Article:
Hank’s 100 Reasons Why Oxford was “Shakespeare” — The List To Date

THE LIST TO DATE:

Reason No. 1: Oxford, like Hamlet, brought plays to Court

Reason No. 2: Golding, Translator of Ovid, was Oxford’s Uncle

Reason No. 3: Oxford Promoted The Courtier, Model for Hamlet

Reason No. 4: Oxford Hailed “New Glory of Language” in Courtier Preface

Reason No. 5: Hamlet’s Brush with Pirates Reflects Oxford’s Encounter

Reason No. 6: Lyly Taught Shakespeare, but Oxford Taught Lyly

Reason No. 7: Oxford Wrote the First “Shakespearean” Sonnet of the Elizabethan Reign

Reason No. 8: Gabriel Harvey’s address to Oxford in 1578: “Thy Countenance Shakes a Spear!”

Reason No. 9: Oxford to Burghley: “I AM THAT I AM”; Shakespeare Sonnet 121: “I AM THAT I AM”

Reason No. 10: Oxford Commanded the English Publication of “Hamlet’s Book”

Reason No. 11 – Part One: The Earl’s Preface to “Cardanus Comforte” is Shakespearean!

Reason No. 11 – Part Two: His Words, Thoughts & Phrases Anticipate Shakespeare’s

Reason No. 11 – Part Three: And Here’s Some of the Extraordinary Evidence

Reason No. 12 – Part One: “Shakespeare” & Queen Elizabeth’s Men

Reason No. 12 – Part Two: Lord Oxford & the Queen’s Men

Reason No. 13 – “Shakespeare” Describes a Titian Painting of “Venus and Adonis” that Oxford, not Shakspere, would have seen in Venice

Reason No. 14 – The Famous “Precepts” of Lord Polonius & Lord Burghley

Reason No. 15 – Oxford’s Prominence in “The Arte of English Poesie” of 1589

Reason No. 16: Bertram in “All’s Well” is a Portrait of Young Oxford

Reason No 17: Oxford at Age 14 Witnessed an Event like the Pivotal Scene in “Hamlet”

Reason No. 18: Henry Peacham and the Hand of an Unseen Author Identified as De Vere

Reason No. 19: The Families of Oxford and Hamlet as Mirror Reflections 

Reason No. 20: Part One: The Nearly 30 Dedications of Books to Oxford 

Reason No. 20: Part Two – The Dedications Show Oxford’s Personal Involvement with the Writers

Reason No. 21: Jealousies and Suspicions Regarding His Wife: Anne Cecil in Desdemona and Ophelia 

Reason No. 22: Edward de Vere’s Geneva Bible and its Annotations in His Own Hand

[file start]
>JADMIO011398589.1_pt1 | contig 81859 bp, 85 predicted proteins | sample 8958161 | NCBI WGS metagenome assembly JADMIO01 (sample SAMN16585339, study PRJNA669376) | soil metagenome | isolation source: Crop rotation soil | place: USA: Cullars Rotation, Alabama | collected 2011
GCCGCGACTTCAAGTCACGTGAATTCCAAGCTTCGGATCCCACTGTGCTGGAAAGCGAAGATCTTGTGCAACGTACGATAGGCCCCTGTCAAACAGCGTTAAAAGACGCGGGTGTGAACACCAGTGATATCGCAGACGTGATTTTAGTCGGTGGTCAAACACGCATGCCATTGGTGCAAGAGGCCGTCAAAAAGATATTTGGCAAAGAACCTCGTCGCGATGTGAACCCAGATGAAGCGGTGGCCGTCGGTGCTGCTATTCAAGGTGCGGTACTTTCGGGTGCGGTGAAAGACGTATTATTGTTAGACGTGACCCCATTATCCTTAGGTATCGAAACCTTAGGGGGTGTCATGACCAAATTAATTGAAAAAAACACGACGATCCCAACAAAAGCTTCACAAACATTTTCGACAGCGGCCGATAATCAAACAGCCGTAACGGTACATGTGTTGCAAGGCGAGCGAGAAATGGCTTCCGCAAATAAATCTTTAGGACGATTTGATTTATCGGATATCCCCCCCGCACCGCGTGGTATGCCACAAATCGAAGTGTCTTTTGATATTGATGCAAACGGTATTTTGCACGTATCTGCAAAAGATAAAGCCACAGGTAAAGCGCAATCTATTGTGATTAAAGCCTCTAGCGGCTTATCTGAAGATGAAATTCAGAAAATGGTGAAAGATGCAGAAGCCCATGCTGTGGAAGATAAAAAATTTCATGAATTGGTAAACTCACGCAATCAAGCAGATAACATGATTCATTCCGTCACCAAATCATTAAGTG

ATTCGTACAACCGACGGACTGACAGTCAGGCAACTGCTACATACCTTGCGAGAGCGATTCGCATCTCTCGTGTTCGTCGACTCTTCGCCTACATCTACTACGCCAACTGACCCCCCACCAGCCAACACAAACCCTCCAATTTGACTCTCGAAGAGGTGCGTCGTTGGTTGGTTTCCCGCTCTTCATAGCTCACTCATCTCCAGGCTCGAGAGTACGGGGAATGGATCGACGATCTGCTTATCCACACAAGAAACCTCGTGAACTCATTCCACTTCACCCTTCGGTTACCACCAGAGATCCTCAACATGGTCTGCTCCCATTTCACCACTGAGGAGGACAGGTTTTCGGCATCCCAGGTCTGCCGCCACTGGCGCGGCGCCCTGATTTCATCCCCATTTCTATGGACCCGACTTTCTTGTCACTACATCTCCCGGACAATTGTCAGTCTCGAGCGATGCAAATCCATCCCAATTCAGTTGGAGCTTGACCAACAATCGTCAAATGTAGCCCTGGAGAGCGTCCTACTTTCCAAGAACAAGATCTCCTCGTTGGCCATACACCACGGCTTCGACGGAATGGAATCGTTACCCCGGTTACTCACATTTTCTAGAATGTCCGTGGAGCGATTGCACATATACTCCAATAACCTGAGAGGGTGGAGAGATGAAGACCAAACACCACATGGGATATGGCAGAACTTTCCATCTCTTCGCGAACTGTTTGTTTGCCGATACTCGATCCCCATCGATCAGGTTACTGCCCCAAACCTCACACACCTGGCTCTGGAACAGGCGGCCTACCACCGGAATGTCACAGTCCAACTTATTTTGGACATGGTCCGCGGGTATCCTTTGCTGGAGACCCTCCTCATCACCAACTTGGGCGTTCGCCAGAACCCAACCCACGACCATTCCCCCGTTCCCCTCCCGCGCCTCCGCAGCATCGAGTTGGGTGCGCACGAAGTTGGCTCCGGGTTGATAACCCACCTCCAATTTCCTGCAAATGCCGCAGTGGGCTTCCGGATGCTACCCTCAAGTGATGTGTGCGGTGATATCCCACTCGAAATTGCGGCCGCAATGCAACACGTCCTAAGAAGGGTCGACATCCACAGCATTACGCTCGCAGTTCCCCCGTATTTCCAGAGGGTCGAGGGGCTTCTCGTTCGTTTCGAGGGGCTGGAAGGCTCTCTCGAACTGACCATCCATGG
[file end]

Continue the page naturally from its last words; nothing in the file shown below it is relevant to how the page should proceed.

Reason No. 23: Those “Haggards” That Fly From Man to Man

Reason No. 24: Shakespeare’s Deep Knowledge of Italy & Oxford’s Italian Travels

Reason No. 25: Oxford’s Grant of a Thousand Pounds Per Year in Wartime 

Reason No. 26: “L’Envoy to ‘Narcissus'” in 1595 and “One whose power floweth far … Tilting under Frieries”

Reason No. 27: Anthony Munday and his Long Association with Oxford and “Shakespeare”

Reason No. 28: Henry Wriothesley Earl of Southampton and his links to both “Shakespeasre” and Edward de Vere Earl of Oxford

Reason No. 29: The Fabric of Oxford’s Life is Woven into the Autobiographical Sonnets

Reason No. 30: Part One – Oxford’s Letters are Filled Throughout with Thoughts and Phrases Used in the Shakespeare Works 

Reason No. 30 – Part Two – His Response in “Shakespearean” Style to the St. Bartholomew’s Day Massacre in August 1572

Reason No. 31: “Timon of Athens” Mirrors Oxford’s Own Character, Life Experiences and Emotional Responses

Reason No. 32: “The Quality of Mercy” and Oxford’s view that “Nothing Adorns a King more than Justice.”

Reason No. 33:  The Earl of Oxford, like Shakespeare, had deep knowledge of France and of the French Language

Reason No. 34: The College of Writers at Fisher’s Folly, Oxford’s House, and the Book of Verses by Oxford and Shakespeare Transcribed by Anne Cornwallis, Daughter of the New Owner 

Reason No. 35 (Part One): The poet Thomas Watson and his Links between Edward de Vere and “Shakespeare”

Reason No. 35 (Part Two): The structure of Watson’s 1582 sonnet “century,” dedicated to Oxford, is duplicated in SHAKE-SPEARES SONNETS of 1609 

Reason No. 36: The “Bed-Trick” in Edward de Vere’s Life Story, whether Fact or Legend, and its Appearance in Four of Shakespeare’s Plays 

Reason No. 37 (Part One): Oxford’s Life in Music Explains the Enormous Breadth and Depth of Shakespeare’s Love & Knowledge of It – “Mark the Music!” 

Reason No. 37 (Part Two): Oxford Worked With and Patronized the Composer William Byrd 

Reason No. 37 (Part Three): Oxford Patronized the Composer John Farmer, Who Dedicated His Works to the Earl

Reason No. 38: Henry Peacham in “The Compleat Gentleman” of 1622 Lists Oxford at the Top of Elizabethan Poets but Neglects “Shakespeare”